You Can't Take That Out on a Junior TicketHere in the library, the viewer is faced with a few realities of the world Billy lives in. His world is very much constricted and regulated. The life of the small town is virtually an unchanged one where everyone knows their role, both in the social and economic sphere. For a moment, for a brief second, the camera hovers over Billy's shoulder as he peruses the pages of ballet position he so eagerly wants to learn. For a moment, it is as if he is alone. But, the rapture of his library moment, the seeming bounty of human knowledge is curtailed abruptly by the rash voice of the librarian, "I don't know why you're looking at that." Billy turns back to see the stern librarian, primly dressed in a light blue dress recording library records at her desk (or rather, the helm of the bus). "You can't take that out on a junior ticket." The T. Rex song ceases. The librarian's words are law and Billy does not protest. No one protests in this town. Except for the miners. And Maggie Thatcher will make sure they are punished.
The scene drives home the message that the library, like most of the world Billy inhabits, is obsessively concerned with roles and permissions, instead of the free exchange of knowledge, which is meant to liberate people, not hold them back. The camera at this point has followed Billy into this restricted world. And for a moment we watch him succumb to this world's rules and regulations by dutifully putting the book back onto the shelf. He is not old enough to learn about ballet. The scene is univocal. There is no conversation. The librarian returns to her work and Billy, dejected, is about to depart. But fate intervenes. We watch the librarian's face as she shows no sign of relenting in her policy. Then, a disruption occurs on the street and the librarian is momentarily distracted. A protester runs down the street evading a police car. He stops in the middle of the road and moons the oncoming car. The librarian shows a Puritan sign of shock and attempts to return to her work but is intrigued by the obvious perversion on the street. Billy, quick to take advantage of slight ease of the watching eye of the librarian, turns to grab the ballet book from the shelf and jams the book into his too-small-for-size jeans. The T. Rex song resumes. We feel the tension. The camera shifts point of view. For the first time, we see both Billy and the librarian in the same shot. The shot is taken from the back of the bus, with Billy's back in the foreground and his attempt to stow away the book. We see the librarian distracted in the background, oblivious to Billy's "crime." The shot is meant to show us Billy's brief triumph over authority, thanks to a perverse rebuttal to the law (pun intended).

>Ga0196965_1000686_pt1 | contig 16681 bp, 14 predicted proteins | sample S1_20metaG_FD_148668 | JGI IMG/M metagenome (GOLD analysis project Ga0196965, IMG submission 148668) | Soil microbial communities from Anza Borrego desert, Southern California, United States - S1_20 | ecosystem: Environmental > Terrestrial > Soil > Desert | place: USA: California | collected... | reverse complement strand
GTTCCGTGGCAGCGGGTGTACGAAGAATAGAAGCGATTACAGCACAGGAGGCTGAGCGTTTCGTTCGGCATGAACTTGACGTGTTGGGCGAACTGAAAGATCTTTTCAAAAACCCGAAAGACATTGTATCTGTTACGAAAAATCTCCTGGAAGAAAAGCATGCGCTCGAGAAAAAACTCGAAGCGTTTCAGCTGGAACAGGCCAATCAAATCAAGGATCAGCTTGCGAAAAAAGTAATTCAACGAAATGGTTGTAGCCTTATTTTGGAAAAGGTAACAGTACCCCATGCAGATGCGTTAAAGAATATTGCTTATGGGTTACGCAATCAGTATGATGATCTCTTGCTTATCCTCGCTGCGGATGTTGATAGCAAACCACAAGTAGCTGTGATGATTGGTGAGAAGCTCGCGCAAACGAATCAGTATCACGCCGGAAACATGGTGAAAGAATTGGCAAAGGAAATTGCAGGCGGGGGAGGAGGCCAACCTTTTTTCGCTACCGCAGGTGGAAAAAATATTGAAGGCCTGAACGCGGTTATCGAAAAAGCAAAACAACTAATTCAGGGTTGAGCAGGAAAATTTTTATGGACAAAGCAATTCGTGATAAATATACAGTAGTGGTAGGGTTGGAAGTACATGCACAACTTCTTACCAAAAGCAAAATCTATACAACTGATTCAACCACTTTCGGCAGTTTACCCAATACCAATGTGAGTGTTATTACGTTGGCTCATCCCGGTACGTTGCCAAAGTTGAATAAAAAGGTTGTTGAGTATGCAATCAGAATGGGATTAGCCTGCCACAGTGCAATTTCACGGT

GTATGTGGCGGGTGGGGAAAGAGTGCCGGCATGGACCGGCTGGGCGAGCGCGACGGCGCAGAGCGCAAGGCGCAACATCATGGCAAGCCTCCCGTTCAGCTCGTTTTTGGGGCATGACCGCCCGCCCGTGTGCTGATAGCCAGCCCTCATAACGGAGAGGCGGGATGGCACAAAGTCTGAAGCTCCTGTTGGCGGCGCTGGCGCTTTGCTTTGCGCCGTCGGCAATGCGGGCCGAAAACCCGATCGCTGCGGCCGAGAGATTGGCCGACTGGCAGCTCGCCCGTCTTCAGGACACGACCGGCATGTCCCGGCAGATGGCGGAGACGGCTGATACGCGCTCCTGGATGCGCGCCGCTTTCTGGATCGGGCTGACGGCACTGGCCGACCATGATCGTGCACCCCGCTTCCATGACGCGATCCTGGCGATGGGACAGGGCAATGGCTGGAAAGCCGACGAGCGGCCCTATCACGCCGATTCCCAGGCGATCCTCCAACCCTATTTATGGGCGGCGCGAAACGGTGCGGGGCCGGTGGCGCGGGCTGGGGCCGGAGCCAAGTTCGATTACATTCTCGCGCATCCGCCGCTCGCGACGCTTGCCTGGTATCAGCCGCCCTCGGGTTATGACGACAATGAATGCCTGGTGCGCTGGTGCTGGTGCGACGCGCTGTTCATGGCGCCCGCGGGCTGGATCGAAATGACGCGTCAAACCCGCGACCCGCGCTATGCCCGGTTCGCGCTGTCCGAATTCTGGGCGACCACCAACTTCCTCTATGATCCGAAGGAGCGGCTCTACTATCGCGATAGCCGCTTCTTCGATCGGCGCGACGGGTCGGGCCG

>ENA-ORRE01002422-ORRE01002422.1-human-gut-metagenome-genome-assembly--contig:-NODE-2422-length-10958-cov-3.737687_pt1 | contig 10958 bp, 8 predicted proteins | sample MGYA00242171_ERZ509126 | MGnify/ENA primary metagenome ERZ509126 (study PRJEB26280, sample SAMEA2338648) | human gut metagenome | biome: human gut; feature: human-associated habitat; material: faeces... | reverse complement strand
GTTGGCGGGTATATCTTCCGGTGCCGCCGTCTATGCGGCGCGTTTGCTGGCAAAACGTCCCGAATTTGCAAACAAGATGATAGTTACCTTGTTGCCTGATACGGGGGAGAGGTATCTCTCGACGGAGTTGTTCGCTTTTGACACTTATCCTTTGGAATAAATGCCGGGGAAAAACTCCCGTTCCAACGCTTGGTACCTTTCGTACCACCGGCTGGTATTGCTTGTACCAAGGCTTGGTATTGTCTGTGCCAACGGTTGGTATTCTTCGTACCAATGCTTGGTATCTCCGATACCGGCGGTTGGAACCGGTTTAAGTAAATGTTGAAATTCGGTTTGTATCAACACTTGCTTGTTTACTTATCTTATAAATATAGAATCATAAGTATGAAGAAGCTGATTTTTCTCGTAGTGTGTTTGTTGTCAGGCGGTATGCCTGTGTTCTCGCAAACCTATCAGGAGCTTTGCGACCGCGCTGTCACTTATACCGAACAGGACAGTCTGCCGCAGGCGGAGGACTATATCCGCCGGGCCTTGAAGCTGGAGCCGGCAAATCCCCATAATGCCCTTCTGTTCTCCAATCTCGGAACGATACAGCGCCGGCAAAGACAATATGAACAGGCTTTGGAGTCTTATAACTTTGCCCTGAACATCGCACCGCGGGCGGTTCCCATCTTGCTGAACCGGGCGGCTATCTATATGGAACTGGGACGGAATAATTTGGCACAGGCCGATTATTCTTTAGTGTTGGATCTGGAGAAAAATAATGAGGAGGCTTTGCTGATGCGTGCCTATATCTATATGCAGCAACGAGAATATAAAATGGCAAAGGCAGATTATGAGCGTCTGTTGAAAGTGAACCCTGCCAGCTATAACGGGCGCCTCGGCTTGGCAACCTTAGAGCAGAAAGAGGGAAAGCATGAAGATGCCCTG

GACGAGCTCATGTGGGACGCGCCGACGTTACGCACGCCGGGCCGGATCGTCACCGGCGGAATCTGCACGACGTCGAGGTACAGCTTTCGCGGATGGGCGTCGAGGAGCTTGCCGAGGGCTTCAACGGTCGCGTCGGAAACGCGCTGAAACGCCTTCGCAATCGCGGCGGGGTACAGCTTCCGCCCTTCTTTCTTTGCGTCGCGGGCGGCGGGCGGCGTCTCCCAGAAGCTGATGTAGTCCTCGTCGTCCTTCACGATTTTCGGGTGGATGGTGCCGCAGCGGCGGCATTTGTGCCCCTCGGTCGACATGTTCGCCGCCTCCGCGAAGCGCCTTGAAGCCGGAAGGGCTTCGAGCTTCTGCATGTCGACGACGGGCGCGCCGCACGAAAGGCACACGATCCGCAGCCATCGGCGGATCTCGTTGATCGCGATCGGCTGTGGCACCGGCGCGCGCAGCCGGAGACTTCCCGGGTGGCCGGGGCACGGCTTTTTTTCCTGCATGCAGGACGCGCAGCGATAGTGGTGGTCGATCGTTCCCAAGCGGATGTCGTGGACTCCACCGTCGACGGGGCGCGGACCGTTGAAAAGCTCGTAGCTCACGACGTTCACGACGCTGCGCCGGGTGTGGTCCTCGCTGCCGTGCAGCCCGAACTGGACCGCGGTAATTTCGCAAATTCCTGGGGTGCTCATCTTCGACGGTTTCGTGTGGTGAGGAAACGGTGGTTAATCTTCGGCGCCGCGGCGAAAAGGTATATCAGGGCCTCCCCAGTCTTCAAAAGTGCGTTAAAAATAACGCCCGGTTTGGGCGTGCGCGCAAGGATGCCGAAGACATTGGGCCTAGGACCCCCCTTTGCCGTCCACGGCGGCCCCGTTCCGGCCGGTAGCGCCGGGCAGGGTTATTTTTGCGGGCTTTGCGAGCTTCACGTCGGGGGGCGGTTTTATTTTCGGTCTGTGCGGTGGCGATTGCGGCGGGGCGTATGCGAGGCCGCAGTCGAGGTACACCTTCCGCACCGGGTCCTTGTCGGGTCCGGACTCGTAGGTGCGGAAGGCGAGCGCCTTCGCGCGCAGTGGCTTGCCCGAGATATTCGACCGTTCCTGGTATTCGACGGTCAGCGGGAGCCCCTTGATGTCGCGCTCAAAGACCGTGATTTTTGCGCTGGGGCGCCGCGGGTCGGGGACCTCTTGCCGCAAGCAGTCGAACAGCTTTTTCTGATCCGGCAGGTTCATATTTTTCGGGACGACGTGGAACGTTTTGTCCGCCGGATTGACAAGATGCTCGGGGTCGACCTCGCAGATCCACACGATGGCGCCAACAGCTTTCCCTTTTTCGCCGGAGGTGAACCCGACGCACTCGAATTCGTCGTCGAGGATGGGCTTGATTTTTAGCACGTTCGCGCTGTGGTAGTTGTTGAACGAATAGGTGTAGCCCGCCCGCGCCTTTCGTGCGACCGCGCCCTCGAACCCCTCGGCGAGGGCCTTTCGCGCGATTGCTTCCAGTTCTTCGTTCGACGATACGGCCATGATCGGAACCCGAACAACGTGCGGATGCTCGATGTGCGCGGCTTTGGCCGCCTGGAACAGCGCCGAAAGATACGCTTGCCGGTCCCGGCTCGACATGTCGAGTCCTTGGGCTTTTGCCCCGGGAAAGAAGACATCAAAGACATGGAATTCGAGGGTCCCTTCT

The camera's perspective allows us to be happy for Billy as he successfully conceals the book and nonchalantly pretends to look at another shelf of books - and with a bit of prideful disposition, waves to the distracted librarian, "See you, then," he says and adjusting his shoulders, leaves the bus. As if nothing ever happened.
The Importance of the Library BookIn the following sequence, we see the importance of the library book and why Billy takes such a risk to get it. It is at this point the film shifts its focus. Up to this point, we as viewers see Billy as a mere curious boy, dabbling in dancing possibly out of boredom or lack of interest in boxing. But, at this point, after his retrieval of the ballet book, we begin to feel for Billy's intensity. Propping the book on his bathroom stand, he practices the moves photographed in dull black and white. We see the inward drive.
What I like about the scene is that it outlines perfectly the desire to do something you want to do despite the challenges inherent in the task. It is at this point in the film that we as viewers are completely allied with Billy and do not want him to fail. The scene, mixed with humor, is a witty take on the otherwise grim reality of the UK miner's strike of the 1980s.
The central heart of the film: hope in adversity and the persistence needed to follow your will.
Director: Stephen Daldry
Writer: Lee Hall
image credits: © 2000 Universal Studios